A lifelong performing pianist, singer, jazz musician, band leader, composer, and arranger, 72 year-old Mike DeBevec has participated in the majority of the concerts since 1975. Coming from a Slovenian-American ancestry, his paternal grandparents were peasant farmers Slovenian immigrants who came to work in the mines on the Iron Range in 1903. He started singing in church choirs at the age of ten. He stated with humor that it’s in his DNA to sing in choir.
Artist Erika Ternes is 42 years-old and will be playing trumpet and viola in this year’s Orchestra.
“I’m a violinist by training, but viola is more needed in Borealis, so I switched. It’s the first time I’ve picked up a trumpet since middle school!” When asked about what the Chorus means to her, Erika explained, “I was thinking recently of what a huge role Borealis has played in my life here in Grand Marais and in our family.”
Ternes continued, “Ever since Alyssa Hedstrom showed up at my door the night after I moved in and said, ‘Hey, grab your violin and we’ll see if they need that or a soprano more,’ it’s been part of what anchors me to this community. Borealis has been part of the rhythm of our family for my girls’ entire lives, and it’s how we got to know Bill Beckstrand, who’s now their godfather. I even sang in rehearsal while my daughter Eva nursed once! After last year’s concert, my daughter Anja started calling Bethlehem ‘Mama’s church’ and it took quite a while to convince her it didn’t exist solely as a place for me to sing.”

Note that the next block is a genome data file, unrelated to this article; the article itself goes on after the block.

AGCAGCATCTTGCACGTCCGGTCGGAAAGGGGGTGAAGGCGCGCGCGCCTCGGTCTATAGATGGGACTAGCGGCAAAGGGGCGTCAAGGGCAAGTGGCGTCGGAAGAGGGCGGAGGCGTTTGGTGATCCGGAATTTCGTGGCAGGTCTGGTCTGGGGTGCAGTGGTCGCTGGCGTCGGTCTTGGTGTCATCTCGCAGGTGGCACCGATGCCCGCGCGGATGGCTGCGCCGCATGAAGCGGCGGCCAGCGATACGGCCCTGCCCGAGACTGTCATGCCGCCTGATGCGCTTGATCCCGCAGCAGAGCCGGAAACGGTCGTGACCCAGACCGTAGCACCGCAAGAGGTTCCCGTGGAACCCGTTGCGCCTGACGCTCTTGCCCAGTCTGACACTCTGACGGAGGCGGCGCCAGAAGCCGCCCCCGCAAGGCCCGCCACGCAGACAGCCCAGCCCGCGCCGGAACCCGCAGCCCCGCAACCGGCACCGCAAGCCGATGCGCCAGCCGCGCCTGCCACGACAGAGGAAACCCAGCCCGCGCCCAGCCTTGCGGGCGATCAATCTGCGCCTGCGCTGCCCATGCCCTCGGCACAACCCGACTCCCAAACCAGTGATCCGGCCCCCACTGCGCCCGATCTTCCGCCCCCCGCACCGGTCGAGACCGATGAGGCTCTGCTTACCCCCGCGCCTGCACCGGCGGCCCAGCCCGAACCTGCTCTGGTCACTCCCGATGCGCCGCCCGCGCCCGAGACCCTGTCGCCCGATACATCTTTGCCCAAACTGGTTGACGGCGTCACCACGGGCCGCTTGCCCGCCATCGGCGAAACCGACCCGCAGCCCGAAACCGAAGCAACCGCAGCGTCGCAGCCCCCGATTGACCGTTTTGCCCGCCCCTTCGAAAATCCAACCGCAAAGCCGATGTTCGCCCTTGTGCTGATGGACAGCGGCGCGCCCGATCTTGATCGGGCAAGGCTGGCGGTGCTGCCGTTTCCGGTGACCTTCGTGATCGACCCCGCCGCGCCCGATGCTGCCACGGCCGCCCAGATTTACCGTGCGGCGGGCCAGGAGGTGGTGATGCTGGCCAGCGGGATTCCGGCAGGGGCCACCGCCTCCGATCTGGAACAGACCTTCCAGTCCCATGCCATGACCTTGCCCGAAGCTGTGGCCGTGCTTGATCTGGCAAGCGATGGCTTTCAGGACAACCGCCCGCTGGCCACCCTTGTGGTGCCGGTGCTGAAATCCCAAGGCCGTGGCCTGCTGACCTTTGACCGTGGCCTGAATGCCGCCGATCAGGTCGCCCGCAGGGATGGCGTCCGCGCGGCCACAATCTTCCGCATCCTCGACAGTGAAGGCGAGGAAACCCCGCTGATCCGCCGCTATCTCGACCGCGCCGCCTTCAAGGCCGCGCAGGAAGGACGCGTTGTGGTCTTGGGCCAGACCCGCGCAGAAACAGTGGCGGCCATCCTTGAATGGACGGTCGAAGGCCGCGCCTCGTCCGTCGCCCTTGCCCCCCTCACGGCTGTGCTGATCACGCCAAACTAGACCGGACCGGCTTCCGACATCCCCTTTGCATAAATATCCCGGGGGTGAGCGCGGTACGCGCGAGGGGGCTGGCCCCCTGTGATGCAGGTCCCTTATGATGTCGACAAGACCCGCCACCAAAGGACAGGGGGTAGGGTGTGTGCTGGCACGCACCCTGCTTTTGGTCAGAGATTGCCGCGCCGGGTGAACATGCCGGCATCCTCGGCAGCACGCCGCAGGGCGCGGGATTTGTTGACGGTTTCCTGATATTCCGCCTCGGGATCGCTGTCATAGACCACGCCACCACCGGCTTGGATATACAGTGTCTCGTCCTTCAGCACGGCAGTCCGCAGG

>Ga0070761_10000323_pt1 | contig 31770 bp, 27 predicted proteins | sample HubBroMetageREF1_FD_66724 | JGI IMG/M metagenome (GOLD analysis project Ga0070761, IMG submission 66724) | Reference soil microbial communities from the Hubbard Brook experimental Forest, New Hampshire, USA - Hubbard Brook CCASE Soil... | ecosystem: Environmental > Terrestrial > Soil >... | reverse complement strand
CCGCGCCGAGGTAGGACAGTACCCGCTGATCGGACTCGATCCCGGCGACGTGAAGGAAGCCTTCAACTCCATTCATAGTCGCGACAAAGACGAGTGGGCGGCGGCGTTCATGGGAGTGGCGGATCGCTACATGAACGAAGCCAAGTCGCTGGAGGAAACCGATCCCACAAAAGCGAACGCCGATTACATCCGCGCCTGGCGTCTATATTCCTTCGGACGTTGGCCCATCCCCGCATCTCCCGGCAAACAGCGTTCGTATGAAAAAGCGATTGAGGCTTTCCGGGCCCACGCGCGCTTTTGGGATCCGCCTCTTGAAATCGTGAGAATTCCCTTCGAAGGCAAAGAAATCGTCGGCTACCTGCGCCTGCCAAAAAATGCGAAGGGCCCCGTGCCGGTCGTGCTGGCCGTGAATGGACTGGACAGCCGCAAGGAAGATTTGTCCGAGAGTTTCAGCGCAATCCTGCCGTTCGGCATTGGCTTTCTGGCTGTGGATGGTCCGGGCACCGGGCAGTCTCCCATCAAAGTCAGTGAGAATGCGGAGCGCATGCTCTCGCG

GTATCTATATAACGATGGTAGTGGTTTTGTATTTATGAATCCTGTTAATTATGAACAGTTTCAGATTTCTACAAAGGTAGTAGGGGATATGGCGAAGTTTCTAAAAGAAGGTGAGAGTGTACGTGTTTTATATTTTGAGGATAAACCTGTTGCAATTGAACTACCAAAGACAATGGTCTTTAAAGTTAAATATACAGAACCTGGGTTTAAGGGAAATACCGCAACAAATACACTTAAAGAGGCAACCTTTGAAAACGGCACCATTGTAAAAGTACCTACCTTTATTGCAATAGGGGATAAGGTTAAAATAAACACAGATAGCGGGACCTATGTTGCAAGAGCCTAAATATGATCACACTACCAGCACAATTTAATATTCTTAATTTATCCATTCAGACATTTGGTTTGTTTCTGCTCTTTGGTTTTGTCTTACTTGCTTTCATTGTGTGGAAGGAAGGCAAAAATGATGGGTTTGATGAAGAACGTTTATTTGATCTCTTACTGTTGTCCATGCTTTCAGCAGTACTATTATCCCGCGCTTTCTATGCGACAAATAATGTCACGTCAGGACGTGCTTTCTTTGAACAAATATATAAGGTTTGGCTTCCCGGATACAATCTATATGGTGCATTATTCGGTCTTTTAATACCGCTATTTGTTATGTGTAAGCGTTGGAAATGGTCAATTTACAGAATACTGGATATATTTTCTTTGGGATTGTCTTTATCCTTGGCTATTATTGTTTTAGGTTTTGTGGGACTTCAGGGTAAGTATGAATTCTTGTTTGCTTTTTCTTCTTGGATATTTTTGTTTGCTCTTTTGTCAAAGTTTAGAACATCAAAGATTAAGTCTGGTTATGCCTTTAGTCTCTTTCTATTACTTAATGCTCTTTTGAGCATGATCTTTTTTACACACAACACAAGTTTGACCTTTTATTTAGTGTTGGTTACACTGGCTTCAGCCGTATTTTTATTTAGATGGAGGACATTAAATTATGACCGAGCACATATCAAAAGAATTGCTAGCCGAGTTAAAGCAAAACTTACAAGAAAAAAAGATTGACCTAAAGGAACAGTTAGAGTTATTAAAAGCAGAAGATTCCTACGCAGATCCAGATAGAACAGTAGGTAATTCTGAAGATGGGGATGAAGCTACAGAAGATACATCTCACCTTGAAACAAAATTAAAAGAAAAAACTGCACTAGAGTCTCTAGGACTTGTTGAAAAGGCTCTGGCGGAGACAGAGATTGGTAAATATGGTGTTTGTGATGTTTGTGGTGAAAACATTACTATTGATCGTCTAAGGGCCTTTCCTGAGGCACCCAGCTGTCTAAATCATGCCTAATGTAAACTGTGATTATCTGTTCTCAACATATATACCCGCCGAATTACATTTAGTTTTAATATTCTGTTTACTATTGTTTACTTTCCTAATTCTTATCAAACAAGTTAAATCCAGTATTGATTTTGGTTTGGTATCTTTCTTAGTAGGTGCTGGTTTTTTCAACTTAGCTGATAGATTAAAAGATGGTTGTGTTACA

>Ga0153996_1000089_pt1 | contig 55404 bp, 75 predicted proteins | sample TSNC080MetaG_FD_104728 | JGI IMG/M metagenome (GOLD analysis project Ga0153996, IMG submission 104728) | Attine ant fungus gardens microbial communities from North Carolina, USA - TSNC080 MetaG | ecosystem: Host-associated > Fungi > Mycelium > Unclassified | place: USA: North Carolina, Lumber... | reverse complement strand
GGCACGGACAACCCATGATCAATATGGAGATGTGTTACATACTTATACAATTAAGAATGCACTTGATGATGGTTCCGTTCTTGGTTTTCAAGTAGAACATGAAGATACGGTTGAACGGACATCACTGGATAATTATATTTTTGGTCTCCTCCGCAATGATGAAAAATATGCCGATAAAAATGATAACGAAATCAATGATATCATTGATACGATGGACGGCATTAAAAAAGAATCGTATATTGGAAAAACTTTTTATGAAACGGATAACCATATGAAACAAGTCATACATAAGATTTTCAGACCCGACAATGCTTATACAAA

37-year-old Elunia Steckelberg joined the Chorus her first winter living in Grand Marais. “Since it was an easy and inviting way to get back to singing in a choir, which I did a lot of in high school and some in college. I keep doing it because it provides a place for building community through art, and because I just love singing in harmony with other voices. My favorite part of being in the Chorus is when we bring it all together with the orchestra and fill the church with beautiful reverberating music.
When I reached out to one of the youngest members of the Chorus, Naomi Tracy-Hegg, who is 16 years-old as of this writing, I learned she is currently co-authoring a social science article about why people love choir. Tracy-Hegg will also contribute to the Orchestra as a percussionist this year. The introduction from the narrative for her paper illuminates why so many people are moved by singing together in a group. Neurologically, bio-physiologically, and emotionally, group singing has many physical and mental health benefits.
“I've had a lot of moments of joy in my life: biting into a surprisingly perfect apple, hugging my soft, sociable chickens, doing well in school, paddling over perfect reflections of the sky, collaborating with amazing people, spending time with family, playing music. But there are other, more elusive moments, in which something seems to click, in which different shades of happiness roll together into a perfect snowball of ultimate joy. In these moments, my heart races, time seems to slow down, and long afterward, I'm able to easily identify these as the best moments in my life, in which I was truly changed.”
“Choir makes my heart feel squishy and twinkly, and the Borealis Chorale, under the fine directorship of Karina Roth, was my introduction to it. Participating in Borealis has been a perfect culmination of happiness: getting goosebumps as we belt out See Amid the Winter's Snow, learning how to be a good chorister, building a community in our section and the choir as a whole, and laughing together (either at ourselves or at the baritones). Being in Borealis has been, and is one of, the highlights of my musical life—and, frankly, my life as a whole.”
Borealis Chorale and Orchestra
Friday, December 8 at 7:00p.m.
Saturday, December 9 at 7:00p.m.
Bethlehem Lutheran Church
417 First Avenue West
Grand Marais, Minnesota
Free and open to the public. All ages. Free parking. Wheelchair accessible. All abilities welcome.
ABOUT THE WRITER
Kimberly J. Soenen is a writer and producer specializing in Health Humanities and healthcare industry investigative reporting.